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Iron Biofortification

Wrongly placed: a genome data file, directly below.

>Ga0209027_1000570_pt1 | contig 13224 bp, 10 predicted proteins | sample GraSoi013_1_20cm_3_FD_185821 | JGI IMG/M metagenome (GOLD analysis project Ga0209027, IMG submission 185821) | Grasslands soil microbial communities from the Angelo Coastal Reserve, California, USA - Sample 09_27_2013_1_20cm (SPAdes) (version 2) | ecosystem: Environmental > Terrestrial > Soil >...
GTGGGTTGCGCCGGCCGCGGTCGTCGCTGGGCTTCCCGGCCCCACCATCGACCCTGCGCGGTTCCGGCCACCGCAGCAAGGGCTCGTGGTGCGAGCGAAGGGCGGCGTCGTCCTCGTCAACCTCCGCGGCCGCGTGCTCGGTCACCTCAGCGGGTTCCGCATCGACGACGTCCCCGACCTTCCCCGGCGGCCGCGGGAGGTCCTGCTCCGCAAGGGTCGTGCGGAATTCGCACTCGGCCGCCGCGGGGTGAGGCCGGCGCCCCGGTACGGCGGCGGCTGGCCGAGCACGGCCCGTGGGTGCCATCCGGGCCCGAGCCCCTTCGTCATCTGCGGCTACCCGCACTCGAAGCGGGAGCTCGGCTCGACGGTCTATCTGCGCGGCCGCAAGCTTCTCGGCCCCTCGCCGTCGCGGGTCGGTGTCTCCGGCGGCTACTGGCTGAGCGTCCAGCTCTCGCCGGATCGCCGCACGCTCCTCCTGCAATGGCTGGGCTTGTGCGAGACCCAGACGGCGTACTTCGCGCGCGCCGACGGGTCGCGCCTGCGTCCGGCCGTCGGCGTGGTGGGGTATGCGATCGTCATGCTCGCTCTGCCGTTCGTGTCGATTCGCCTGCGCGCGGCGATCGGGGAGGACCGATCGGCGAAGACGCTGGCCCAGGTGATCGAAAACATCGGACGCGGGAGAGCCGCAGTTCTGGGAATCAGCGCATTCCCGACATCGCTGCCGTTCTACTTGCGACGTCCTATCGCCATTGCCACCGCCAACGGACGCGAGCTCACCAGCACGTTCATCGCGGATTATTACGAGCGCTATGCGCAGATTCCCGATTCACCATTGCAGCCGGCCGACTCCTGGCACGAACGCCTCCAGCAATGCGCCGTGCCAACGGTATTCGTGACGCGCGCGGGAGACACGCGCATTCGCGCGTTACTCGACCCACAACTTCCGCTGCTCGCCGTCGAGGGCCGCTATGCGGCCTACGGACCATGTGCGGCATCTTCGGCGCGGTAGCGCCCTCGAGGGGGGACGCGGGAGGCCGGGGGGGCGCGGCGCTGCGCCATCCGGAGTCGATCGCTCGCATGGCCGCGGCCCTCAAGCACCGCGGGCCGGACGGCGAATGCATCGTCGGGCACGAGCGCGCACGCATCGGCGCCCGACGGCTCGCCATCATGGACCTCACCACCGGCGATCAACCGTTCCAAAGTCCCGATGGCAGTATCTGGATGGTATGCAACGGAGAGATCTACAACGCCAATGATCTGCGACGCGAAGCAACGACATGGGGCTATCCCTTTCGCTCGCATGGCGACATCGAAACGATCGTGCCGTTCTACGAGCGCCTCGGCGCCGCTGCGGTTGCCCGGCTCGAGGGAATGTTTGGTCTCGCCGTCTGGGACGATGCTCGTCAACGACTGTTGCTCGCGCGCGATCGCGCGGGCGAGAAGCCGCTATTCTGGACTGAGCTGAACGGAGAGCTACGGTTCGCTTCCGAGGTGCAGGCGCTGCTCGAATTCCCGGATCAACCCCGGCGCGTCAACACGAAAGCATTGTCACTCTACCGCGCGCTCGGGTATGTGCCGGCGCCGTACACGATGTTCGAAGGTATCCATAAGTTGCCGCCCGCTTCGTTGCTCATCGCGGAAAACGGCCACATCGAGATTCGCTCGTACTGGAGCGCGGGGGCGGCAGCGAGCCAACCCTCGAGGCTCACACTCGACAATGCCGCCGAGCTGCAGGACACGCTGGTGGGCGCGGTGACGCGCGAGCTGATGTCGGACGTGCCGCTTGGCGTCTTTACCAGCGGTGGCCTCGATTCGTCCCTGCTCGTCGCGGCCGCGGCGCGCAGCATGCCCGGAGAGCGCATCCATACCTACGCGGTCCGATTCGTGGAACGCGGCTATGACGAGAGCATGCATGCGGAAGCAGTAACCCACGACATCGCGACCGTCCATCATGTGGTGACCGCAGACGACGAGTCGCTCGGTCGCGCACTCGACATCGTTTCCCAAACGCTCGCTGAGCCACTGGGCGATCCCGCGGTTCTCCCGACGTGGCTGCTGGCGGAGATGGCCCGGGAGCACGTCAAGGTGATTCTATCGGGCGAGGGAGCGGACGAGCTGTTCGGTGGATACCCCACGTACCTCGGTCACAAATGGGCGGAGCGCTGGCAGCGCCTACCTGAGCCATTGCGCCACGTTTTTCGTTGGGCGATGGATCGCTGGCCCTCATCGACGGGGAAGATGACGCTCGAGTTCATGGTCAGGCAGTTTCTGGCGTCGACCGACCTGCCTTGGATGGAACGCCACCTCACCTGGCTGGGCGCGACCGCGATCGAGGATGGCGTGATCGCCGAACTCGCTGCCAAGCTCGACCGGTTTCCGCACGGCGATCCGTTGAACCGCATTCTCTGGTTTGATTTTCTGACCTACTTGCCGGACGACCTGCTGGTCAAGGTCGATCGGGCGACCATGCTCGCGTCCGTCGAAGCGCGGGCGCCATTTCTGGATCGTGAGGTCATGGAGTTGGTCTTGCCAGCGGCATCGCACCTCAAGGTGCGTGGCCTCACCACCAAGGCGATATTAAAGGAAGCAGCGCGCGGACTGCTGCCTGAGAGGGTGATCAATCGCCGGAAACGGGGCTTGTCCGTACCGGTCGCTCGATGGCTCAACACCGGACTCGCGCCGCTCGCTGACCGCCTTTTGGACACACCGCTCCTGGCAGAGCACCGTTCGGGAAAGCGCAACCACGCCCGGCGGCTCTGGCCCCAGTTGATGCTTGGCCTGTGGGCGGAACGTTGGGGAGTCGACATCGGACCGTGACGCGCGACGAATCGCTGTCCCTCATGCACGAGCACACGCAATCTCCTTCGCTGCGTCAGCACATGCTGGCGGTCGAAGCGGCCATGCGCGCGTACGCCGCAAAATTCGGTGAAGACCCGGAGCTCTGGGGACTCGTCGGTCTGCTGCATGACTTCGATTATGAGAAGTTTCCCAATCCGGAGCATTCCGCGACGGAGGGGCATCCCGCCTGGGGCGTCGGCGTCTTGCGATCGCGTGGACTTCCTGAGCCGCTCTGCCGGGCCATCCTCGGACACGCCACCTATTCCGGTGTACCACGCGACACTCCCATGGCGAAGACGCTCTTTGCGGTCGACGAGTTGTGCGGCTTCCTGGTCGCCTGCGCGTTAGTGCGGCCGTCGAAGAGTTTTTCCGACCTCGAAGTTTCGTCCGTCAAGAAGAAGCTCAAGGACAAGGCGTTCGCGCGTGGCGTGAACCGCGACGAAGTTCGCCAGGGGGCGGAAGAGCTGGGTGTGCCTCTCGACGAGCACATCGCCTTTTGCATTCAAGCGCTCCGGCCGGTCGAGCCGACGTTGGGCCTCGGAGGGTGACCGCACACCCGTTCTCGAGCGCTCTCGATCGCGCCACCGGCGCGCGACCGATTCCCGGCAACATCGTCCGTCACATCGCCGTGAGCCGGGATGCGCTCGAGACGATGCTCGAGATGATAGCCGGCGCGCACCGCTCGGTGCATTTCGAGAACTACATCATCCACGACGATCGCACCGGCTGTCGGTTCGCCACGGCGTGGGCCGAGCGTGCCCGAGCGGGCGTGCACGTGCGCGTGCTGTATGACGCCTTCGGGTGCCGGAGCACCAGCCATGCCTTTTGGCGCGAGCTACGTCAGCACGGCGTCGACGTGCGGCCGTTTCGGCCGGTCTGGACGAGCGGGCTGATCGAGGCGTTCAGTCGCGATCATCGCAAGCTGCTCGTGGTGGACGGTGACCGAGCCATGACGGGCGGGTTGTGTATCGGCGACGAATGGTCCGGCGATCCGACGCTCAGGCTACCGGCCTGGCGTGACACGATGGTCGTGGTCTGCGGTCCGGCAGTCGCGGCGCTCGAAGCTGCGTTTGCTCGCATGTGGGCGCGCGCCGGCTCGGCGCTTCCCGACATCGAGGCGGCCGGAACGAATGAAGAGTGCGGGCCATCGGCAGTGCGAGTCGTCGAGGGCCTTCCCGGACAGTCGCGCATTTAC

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Abstract: Malnutrition in human system due to micronutrients are in alarming rate since time immemorial. Among the major micronutrient deficiency iron has prominent part. About 80 of the pregnant women, 52 of the non-pregnant women, and 74 of the children in the 6-35 months age group in India suffer from iron deficiency-induced anaemia. The Fe deficiency causes varying degrees of impairment in cognitive performance, lowered work capacity, lowered immunity to infections, and pregnancy complications (e.g., babies with low birth weight and poor learning capacity). Iron deficiency-induced severe anaemia is a direct cause of maternal and child mortality.Adverse health effects of the deficiencies of these micronutrients leads to huge economic losses. A recent study showed that actions to solve iron and zinc deficiencies in China would cost less than 0.3 of the GDP, but failure to do so could result in a loss of 2-3 of the GDP.Although approach of supplementation, industrial approach of food fortification, and agricultural approaches of dietary diversification and biofortification have been advocated as some of the strategies to address micronutrient deficiencies. Crop biofortification, which refers to the breeding of cultivars with higher levels of micronutrients, is increasingly being recognized as a cost-effective and sustainable approach. Fe biofortified crops have been released with higher ppm compared to normal varieties on wheat, sorghum, lentil, foxtail millet, little millet and pearl millet.

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